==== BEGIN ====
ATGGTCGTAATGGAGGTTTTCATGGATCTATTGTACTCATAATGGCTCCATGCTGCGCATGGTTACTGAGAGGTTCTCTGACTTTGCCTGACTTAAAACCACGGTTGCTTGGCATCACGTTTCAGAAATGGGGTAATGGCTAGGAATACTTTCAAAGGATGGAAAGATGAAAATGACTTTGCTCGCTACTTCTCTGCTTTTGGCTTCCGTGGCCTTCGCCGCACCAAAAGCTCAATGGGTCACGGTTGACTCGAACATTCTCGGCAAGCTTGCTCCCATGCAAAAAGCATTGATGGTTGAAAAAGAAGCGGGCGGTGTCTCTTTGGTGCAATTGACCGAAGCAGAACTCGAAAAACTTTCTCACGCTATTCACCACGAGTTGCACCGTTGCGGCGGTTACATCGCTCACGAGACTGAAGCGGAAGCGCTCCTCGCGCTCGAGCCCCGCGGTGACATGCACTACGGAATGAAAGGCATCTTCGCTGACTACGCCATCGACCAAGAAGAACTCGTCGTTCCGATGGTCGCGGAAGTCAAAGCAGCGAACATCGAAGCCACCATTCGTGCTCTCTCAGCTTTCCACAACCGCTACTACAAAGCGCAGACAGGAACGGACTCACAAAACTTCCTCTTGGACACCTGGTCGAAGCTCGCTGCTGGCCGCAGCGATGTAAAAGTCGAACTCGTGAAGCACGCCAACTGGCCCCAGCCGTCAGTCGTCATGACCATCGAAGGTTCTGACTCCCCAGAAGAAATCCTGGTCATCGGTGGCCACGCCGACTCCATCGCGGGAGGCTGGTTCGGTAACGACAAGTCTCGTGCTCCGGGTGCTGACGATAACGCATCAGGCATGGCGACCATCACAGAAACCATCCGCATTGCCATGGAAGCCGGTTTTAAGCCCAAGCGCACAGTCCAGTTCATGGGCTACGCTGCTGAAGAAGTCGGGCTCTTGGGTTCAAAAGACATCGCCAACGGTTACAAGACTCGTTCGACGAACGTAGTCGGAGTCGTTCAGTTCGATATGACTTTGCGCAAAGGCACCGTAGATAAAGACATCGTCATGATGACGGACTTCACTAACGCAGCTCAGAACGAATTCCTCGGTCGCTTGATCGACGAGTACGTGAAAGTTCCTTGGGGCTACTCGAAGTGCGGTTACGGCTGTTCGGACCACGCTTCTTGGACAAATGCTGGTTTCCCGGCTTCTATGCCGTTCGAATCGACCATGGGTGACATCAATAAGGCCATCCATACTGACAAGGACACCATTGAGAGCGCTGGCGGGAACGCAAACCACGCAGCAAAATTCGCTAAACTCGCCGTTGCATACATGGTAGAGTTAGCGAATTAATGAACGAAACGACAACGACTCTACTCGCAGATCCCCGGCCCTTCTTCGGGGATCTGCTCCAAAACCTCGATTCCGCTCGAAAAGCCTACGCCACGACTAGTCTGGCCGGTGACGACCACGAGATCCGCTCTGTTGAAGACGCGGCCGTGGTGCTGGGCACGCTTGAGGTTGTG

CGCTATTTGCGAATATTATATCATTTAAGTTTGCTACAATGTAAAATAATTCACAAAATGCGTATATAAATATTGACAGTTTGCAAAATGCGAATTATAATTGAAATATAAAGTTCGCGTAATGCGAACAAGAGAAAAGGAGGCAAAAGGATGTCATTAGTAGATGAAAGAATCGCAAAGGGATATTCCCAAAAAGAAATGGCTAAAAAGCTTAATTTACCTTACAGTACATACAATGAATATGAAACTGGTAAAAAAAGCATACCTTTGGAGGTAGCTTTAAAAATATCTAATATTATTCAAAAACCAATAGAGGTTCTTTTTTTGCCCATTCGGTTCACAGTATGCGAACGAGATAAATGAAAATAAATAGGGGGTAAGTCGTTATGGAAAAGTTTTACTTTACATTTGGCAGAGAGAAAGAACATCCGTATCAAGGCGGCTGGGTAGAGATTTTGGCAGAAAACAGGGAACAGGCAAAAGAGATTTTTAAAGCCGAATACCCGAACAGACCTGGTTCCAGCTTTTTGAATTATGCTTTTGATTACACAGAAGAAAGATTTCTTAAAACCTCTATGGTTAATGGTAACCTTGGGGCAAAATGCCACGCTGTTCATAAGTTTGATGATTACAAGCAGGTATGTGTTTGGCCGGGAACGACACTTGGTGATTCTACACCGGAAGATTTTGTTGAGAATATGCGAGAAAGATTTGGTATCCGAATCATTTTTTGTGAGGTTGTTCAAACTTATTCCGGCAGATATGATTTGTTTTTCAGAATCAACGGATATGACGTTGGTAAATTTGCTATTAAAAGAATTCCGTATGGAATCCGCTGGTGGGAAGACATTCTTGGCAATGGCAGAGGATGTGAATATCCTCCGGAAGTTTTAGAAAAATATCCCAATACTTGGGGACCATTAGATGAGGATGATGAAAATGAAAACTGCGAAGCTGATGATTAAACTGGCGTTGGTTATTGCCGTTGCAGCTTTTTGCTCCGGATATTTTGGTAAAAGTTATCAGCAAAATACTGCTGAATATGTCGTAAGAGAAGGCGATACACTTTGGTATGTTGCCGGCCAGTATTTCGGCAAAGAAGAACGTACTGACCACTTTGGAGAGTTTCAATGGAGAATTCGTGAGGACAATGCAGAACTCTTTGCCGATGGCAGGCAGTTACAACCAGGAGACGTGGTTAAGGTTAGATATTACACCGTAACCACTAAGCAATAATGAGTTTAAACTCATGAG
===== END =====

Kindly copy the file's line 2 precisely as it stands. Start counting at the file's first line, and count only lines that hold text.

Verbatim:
CGCTATTTGCGAATATTATATCATTTAAGTTTGCTACAATGTAAAATAATTCACAAAATGCGTATATAAATATTGACAGTTTGCAAAATGCGAATTATAATTGAAATATAAAGTTCGCGTAATGCGAACAAGAGAAAAGGAGGCAAAAGGATGTCATTAGTAGATGAAAGAATCGCAAAGGGATATTCCCAAAAAGAAATGGCTAAAAAGCTTAATTTACCTTACAGTACATACAATGAATATGAAACTGGTAAAAAAAGCATACCTTTGGAGGTAGCTTTAAAAATATCTAATATTATTCAAAAACCAATAGAGGTTCTTTTTTTGCCCATTCGGTTCACAGTATGCGAACGAGATAAATGAAAATAAATAGGGGGTAAGTCGTTATGGAAAAGTTTTACTTTACATTTGGCAGAGAGAAAGAACATCCGTATCAAGGCGGCTGGGTAGAGATTTTGGCAGAAAACAGGGAACAGGCAAAAGAGATTTTTAAAGCCGAATACCCGAACAGACCTGGTTCCAGCTTTTTGAATTATGCTTTTGATTACACAGAAGAAAGATTTCTTAAAACCTCTATGGTTAATGGTAACCTTGGGGCAAAATGCCACGCTGTTCATAAGTTTGATGATTACAAGCAGGTATGTGTTTGGCCGGGAACGACACTTGGTGATTCTACACCGGAAGATTTTGTTGAGAATATGCGAGAAAGATTTGGTATCCGAATCATTTTTTGTGAGGTTGTTCAAACTTATTCCGGCAGATATGATTTGTTTTTCAGAATCAACGGATATGACGTTGGTAAATTTGCTATTAAAAGAATTCCGTATGGAATCCGCTGGTGGGAAGACATTCTTGGCAATGGCAGAGGATGTGAATATCCTCCGGAAGTTTTAGAAAAATATCCCAATACTTGGGGACCATTAGATGAGGATGATGAAAATGAAAACTGCGAAGCTGATGATTAAACTGGCGTTGGTTATTGCCGTTGCAGCTTTTTGCTCCGGATATTTTGGTAAAAGTTATCAGCAAAATACTGCTGAATATGTCGTAAGAGAAGGCGATACACTTTGGTATGTTGCCGGCCAGTATTTCGGCAAAGAAGAACGTACTGACCACTTTGGAGAGTTTCAATGGAGAATTCGTGAGGACAATGCAGAACTCTTTGCCGATGGCAGGCAGTTACAACCAGGAGACGTGGTTAAGGTTAGATATTACACCGTAACCACTAAGCAATAATGAGTTTAAACTCATGAG